Wednesday 17 October 2012

Sorb Jelly Recipe

The sorb, also known as the Chequer or Wild Service Berry is the fruit of the Wild Service tree, Sorbus torminalis. It is native to Europe, North Africa and Asia Minor with a native habitat that extends from England and Wales to Denmark and Poland, south to northwest Africa, and southeast to southwest Asia from Asia Minor to the Caucasus and Alborz mountains.

It should also be noted that the seeds probably contain hydrogen cyanide. However, unless the seed is very bitter it's likely that the fruit is perfectly safe to consume and cooking will drive off the volatile hydrogen cyanide. The seeds are also discarded when making wine or fruit-infused spirits from service berries. The fruit is usually bletted if it is going to be eaten raw. This involves storing the fruit in a cool dry place until it is almost but not quite going rotten. At this stage the fruit's distinctive tartness has diminished and it has a delicious taste; somewhat reminiscent of a flavoursome tropical fruit. It is at this stage that the fruit is best for making fruit liqueurs.

Sorb Jelly Recipe

In this recipe, the sorb is used when ripe on the tree but not bletted, as it's its distinctive tartness that's needed for the jelly.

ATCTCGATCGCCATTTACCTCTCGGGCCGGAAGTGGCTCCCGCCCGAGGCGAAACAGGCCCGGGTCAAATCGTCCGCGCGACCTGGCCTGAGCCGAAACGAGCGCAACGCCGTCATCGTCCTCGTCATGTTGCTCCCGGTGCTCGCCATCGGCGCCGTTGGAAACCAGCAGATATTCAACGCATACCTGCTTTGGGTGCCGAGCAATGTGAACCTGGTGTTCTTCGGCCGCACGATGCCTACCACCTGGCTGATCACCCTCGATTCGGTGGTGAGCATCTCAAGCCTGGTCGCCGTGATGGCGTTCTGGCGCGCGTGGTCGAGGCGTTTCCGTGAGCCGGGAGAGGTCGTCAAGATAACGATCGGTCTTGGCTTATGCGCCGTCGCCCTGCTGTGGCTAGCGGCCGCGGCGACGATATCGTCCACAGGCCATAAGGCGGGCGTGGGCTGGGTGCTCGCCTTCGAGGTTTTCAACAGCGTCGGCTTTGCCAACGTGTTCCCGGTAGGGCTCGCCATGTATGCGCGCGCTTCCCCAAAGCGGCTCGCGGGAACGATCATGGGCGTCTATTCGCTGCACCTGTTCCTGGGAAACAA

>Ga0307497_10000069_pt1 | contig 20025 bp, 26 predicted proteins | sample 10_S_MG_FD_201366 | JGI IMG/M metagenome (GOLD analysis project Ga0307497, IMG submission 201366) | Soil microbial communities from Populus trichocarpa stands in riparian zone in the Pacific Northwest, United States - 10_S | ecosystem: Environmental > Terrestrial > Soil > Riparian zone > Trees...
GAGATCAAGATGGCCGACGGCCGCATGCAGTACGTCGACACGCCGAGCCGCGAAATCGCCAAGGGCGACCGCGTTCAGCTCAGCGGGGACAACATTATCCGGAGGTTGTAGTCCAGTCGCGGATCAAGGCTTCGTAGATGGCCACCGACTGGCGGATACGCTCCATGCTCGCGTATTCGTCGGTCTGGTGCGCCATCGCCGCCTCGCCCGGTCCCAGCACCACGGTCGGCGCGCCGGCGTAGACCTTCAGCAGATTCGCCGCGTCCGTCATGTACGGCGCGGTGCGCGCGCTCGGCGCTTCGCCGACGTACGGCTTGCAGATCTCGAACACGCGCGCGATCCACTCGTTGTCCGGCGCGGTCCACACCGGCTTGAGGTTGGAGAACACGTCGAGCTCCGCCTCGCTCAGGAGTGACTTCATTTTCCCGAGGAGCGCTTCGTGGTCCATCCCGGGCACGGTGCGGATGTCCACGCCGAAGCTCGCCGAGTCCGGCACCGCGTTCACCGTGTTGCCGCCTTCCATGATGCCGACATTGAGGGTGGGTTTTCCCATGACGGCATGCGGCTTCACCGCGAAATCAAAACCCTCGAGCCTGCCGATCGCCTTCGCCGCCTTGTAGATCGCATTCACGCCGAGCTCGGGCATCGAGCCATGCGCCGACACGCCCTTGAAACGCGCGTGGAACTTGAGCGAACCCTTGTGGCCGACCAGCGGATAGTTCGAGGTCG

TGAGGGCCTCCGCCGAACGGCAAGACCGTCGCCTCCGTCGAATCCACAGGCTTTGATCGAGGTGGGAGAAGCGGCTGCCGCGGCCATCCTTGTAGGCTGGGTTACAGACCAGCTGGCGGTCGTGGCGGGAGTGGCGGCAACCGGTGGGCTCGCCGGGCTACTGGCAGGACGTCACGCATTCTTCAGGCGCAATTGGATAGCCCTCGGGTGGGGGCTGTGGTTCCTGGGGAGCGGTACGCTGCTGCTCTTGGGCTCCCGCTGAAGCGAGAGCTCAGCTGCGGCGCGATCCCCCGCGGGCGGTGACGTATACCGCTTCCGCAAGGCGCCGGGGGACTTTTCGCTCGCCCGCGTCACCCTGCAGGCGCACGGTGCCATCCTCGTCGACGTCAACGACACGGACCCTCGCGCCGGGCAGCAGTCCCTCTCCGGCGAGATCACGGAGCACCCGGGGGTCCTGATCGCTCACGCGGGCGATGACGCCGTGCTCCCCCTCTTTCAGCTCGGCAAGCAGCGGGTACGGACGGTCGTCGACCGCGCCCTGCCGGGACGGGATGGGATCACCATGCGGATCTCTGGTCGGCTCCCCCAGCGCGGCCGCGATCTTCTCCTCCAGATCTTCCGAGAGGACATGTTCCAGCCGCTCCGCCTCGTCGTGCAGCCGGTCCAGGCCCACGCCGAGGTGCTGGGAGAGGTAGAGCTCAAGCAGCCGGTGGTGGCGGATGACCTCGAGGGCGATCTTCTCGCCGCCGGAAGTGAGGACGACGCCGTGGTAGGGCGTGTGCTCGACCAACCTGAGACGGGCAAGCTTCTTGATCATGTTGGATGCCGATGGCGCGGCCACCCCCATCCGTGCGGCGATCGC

1kg sorbs (chequers)

500g sugar for every 600ml of juice


Wash the fruit, chop into pieces then place in a large pan. Add enough water to cover the fruit, bring to a boil, reduce to a simmer and cook for about 40 minutes, or until the fruit is soft.

Take off the heat then turn into a jelly bag and set aside to drain naturally (do not be tempted to press down on the fruit pulp, or the final jelly will be cloudy). It's best to allow the juice to drip naturally from the fruit over night.

The following morning, pour the liquid into a measuring jug then weight out 500g of sugar for every 600ml of fruit juice. Combine the fruit juice and sugar in a large pan and heat gently until the sugar has dissolved then bring to a simmer and cook, stirring frequently, for 30 minutes. AFter this time test for setting.

Cool a plate in the refrigerator for 30 minutes. Place a teaspoon of the jelly mix on the plate then move with your thumbnail. If the jelly form a skin it's ready for potting. If not, cook for 5 minutes more and test again.

Ladle the jelly into cleaned and sterilized jars that have been warmed in the oven. Fill the jars up to 1cm of the top. Close the lids securely on the jars and set aside to cool. Label and store in a cool, dark, cupboard. They will keep the whole winter if not opened.

This makes an excellent accompaniment to game meats. I particularly like it with pheasant or guineafowl.

The recipe given above can also be made with medlars, crab apples and quinces (or quince and apple mixes).

For more information about wild service berries/sorbs see the Celtnet Wild Food information entry on Wild Service Berries (Sorbs/Chequers).

For all the wild food recipes on this blog, see the wild food recipes page.

Find more British recipes on the Recipes from the British Isles page of this blog.

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